No amount of logical arguments
can convince some Christians of the fact of reincarnation. Nor would the
accounts of the personal experiences of other people persuade such Christians.
Even though it is quite obvious that, without reincarnation, one cannot argue
convincingly of the perfect Justice of God, many Christians would still want to
know what the Scriptures say about reincarnation. They would ask: Does the Bible
support it? What did the earliest followers of Christ think of it? We shall
show, in this Chapter, that in Biblical times, belief in reincarnation was so
widespread, was so much a part of the culture, that it was taken for granted.
Some Truths Are
Not in the Scriptures: Before we discuss specific
passages in the Bible that indicate acceptance of reincarnation, let us remark
that it is wrong to assume that all truths are to be found in the Scriptures. It
is simply not so. Truths are revealed to mankind according to men's state of
spiritual maturity. Some truths may not have been given to men at some
particular point in time because they were not yet ready for such truths. Even
the way a particular truth is presented also depends on how mature the audience
is perceived to be. We find that this makes sense in our educational system; why
should it not make sense in the school of spiritual life?
When a child has finished
drinking his bottle of Coke, we may tell him that the bottle is empty. He will
agree, and this is true for his age. But we may tell an older child that the
bottle is not really empty, that nature does not permit a vacuum. The bottle is
full of air. And again, this is true. And yet we can go on to tell a yet more
mature person, that the empty bottle contains more than one item; that it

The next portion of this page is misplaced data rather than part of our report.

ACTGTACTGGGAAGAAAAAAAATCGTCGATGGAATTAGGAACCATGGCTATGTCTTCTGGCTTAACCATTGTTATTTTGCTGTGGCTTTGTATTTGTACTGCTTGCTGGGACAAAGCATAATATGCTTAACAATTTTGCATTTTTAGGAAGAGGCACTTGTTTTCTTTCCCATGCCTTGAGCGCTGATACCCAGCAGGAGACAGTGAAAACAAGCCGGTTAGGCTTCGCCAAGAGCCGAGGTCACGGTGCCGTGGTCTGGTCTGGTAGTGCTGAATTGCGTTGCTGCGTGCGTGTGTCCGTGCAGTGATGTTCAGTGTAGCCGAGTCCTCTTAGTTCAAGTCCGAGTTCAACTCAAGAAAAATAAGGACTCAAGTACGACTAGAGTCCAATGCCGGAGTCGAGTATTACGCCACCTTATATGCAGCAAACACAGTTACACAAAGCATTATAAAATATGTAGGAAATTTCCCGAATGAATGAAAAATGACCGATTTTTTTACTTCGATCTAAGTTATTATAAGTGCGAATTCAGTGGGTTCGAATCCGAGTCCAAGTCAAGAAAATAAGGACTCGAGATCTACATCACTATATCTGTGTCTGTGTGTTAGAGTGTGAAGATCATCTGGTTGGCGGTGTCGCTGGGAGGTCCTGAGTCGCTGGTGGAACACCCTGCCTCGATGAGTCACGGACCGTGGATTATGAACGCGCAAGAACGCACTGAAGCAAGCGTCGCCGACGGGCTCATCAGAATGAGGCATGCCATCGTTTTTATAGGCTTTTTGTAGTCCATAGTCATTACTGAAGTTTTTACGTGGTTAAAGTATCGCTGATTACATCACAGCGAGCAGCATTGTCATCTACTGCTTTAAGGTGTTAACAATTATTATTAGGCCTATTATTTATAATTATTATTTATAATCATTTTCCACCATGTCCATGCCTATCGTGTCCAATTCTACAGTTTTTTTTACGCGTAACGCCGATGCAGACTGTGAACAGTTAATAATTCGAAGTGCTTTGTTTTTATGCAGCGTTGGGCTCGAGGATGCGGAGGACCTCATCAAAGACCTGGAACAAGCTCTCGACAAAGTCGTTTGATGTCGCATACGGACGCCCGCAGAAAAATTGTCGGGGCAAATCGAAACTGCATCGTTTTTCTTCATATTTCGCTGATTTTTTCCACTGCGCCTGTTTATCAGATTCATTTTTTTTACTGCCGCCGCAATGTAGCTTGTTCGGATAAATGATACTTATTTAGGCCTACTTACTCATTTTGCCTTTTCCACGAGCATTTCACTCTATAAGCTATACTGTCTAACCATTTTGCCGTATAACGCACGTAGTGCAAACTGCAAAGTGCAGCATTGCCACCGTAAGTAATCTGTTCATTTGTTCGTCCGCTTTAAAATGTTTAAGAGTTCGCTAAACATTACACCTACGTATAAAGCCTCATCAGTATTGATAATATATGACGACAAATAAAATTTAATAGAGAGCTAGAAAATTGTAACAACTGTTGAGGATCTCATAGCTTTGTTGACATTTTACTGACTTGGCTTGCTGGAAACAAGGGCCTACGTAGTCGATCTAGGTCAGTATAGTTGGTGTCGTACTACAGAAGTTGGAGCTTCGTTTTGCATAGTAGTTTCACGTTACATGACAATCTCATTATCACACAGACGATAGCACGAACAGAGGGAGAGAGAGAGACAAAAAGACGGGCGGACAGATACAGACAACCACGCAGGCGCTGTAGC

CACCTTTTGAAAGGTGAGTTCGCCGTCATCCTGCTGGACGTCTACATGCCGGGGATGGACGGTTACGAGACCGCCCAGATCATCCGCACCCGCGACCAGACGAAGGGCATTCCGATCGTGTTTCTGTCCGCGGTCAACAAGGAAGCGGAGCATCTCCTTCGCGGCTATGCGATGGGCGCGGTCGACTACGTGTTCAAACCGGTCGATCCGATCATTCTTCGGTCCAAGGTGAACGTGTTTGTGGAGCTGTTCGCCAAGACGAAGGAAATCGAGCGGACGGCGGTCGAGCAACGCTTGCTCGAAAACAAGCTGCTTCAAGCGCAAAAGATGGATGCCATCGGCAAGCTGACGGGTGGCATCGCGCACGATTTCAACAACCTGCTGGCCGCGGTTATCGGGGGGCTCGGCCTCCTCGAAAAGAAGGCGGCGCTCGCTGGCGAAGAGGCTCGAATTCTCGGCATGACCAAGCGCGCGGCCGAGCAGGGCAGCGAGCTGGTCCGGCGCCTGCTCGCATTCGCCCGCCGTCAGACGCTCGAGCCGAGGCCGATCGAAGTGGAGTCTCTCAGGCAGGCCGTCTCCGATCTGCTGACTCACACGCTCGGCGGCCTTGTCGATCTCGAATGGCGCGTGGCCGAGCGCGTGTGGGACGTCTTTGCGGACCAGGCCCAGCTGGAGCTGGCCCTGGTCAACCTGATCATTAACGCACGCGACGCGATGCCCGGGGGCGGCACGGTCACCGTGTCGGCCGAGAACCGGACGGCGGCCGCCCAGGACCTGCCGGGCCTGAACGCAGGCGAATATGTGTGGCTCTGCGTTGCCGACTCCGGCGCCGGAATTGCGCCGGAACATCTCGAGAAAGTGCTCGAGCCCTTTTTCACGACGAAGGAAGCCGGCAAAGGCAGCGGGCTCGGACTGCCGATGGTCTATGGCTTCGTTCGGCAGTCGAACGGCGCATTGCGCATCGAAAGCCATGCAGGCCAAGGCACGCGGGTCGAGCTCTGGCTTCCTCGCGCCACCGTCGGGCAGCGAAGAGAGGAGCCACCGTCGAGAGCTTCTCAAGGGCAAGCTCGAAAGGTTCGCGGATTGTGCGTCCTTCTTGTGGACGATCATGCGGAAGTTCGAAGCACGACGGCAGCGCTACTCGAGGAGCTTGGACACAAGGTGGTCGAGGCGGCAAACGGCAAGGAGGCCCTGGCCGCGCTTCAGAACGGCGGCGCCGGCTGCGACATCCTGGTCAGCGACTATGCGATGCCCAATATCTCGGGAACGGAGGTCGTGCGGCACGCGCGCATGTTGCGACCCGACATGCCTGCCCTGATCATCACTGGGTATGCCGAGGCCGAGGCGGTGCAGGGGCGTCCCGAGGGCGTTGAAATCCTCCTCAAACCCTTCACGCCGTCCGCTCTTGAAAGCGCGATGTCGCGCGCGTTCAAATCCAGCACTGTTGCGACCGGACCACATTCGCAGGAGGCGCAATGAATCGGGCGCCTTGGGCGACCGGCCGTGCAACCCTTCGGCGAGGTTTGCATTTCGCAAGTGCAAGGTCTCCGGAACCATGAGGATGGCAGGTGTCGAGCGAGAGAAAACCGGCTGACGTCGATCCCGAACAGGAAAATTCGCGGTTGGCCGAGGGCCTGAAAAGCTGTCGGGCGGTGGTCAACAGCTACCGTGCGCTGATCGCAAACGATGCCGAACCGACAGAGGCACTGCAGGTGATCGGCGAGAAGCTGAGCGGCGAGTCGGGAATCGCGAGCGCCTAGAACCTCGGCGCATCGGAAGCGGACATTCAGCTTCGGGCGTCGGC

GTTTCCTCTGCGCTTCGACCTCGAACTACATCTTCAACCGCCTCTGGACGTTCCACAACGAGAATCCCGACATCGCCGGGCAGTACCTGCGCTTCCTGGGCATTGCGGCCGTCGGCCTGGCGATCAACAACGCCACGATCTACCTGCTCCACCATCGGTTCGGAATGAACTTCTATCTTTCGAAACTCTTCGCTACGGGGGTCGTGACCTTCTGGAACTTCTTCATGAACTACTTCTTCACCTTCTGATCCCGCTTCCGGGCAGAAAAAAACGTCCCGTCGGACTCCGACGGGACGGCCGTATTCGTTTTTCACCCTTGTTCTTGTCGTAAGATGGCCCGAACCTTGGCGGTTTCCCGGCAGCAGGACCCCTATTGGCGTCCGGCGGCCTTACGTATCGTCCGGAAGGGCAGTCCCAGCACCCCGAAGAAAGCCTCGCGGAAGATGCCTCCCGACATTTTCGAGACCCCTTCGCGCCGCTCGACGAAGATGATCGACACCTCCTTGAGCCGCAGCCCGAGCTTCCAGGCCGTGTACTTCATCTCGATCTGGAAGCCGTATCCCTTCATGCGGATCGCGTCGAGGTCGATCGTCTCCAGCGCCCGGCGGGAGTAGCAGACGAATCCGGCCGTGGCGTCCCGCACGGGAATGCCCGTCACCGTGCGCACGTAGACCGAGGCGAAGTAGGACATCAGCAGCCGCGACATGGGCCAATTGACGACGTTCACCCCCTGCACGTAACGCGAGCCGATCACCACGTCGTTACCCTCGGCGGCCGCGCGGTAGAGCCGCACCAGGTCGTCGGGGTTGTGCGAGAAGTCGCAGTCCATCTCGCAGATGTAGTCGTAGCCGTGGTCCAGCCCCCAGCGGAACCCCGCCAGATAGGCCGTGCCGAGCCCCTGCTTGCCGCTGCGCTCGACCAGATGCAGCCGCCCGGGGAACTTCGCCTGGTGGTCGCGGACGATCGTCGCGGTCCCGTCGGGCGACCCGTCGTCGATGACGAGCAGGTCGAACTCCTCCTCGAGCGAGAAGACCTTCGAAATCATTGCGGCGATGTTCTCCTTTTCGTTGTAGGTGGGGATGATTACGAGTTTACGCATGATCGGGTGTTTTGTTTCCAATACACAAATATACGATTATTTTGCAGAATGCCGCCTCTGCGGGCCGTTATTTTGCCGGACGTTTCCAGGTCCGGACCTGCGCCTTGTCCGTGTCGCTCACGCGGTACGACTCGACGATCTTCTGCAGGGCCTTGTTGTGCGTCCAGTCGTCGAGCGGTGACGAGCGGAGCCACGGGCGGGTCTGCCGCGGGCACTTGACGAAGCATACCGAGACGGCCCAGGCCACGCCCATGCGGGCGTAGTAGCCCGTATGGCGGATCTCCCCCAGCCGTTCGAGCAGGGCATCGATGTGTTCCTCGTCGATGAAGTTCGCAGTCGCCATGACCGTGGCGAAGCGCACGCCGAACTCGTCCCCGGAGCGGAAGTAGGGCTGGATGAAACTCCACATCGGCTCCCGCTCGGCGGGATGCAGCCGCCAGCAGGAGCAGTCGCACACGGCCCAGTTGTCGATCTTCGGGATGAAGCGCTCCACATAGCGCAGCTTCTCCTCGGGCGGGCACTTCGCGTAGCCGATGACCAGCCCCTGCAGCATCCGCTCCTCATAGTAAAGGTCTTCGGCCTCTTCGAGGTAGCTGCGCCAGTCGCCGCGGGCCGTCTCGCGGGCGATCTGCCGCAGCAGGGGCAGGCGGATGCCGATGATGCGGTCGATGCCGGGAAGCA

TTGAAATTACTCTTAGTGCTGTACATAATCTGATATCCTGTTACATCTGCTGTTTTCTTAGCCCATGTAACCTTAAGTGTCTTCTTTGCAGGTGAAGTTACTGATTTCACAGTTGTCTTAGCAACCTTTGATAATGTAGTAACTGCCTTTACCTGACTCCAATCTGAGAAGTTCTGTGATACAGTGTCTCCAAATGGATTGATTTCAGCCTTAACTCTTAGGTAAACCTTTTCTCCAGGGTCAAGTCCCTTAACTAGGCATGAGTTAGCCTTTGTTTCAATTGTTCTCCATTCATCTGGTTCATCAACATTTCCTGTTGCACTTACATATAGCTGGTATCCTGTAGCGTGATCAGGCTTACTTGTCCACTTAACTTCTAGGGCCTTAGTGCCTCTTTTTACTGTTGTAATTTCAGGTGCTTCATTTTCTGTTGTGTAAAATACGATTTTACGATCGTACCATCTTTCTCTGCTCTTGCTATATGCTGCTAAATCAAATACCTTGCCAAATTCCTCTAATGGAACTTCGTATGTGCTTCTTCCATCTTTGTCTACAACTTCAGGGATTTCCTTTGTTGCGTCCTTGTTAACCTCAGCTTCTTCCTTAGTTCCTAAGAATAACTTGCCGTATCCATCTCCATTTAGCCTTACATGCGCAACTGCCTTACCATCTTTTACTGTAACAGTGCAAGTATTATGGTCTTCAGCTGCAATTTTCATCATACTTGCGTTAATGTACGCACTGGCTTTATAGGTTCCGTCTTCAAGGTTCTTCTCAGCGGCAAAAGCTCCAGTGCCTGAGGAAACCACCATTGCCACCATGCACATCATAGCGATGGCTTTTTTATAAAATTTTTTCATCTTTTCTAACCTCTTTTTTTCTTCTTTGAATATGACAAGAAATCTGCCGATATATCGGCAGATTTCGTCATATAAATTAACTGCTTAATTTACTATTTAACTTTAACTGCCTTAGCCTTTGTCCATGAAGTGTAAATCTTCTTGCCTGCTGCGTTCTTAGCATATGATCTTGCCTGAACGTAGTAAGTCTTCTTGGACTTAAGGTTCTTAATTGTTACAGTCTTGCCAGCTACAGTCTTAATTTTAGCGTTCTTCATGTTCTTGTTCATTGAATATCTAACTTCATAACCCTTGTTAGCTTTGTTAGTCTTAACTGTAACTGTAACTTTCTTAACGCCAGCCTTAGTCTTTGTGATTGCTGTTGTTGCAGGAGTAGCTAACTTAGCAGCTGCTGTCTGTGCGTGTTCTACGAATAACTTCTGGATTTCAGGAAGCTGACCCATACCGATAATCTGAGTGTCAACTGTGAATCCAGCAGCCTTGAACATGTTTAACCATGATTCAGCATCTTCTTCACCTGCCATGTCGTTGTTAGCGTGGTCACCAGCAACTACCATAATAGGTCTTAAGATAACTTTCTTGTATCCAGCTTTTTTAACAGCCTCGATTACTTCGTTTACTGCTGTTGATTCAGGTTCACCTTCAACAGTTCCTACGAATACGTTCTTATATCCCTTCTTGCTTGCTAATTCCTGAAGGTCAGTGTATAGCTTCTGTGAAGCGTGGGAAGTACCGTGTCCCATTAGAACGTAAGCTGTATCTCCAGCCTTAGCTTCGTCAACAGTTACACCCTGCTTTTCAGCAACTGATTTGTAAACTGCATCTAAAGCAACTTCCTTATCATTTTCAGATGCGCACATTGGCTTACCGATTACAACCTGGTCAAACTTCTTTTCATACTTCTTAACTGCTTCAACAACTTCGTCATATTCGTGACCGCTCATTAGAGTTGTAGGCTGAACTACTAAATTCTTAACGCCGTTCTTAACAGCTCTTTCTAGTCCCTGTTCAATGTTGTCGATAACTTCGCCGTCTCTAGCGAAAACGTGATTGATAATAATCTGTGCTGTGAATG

contains a mixture of many gases including nitrogen, oxygen, and carbon dioxide.
It is in a similar manner that spiritual truths have been revealed to mankind
Is it distressing to experience consciousness slipping away or something people can accept with equanimity? Are there any surprises in store as our existence draws to a close? These are questions that have plagued philosophers and scientists for centuries, and chances are you've pondered them too occasionally.None of us can know the answers for sure until our own time comes, but the few individuals who have their brush with death interrupted by a last-minute reprieve can offer some intriguing insights. Advances in medical science, too, have led to a better understanding of what goes on as the body gives up the ghost.Death comes in many guises, but one way or another it isusually a lack of oxygen to the brain that delivers the coup de grâce.
Whether as a result of a heart attack, drowning or suffocation, for example, people ultimately die because their neurons are deprived of oxygen, leading to cessation of electrical activity in the brain - the modern definition of biological death.
If the flow
of freshly oxygenated blood to the brain is stopped, through whatever
mechanism, people tend to have about 10 seconds before losing
consciousness. They may take many more minutes to die, though, with the
exact mode of death affecting the subtleties of the final experience.
If you can take the grisly details, read on for a brief guide to the
many and varied ways death can suddenly strike.
The "surfacestruggle" for breath
Death by drowning has a
certain dark romance to it: countless literary heroines have met their
end slipping beneath the waves with billowy layers of petticoats
floating around their heads. In reality, suffocating to death in water
is neither pretty nor painless, though it can be surprisingly swift.
Just how fast people drown
depends on several factors, including swimming ability and water
temperature. In the UK, where the water is generally cold, 55 per cent
of open-water drownings occur within 3 metres of safety. Two-thirds of
victims are good swimmers, suggesting that people can get into
difficulties within seconds, says Mike Tipton, a physiologist and
expert in marine survival at the University of Portsmouth in the UK.
Typically, when a victim
realises that they cannot keep their head above water they tendto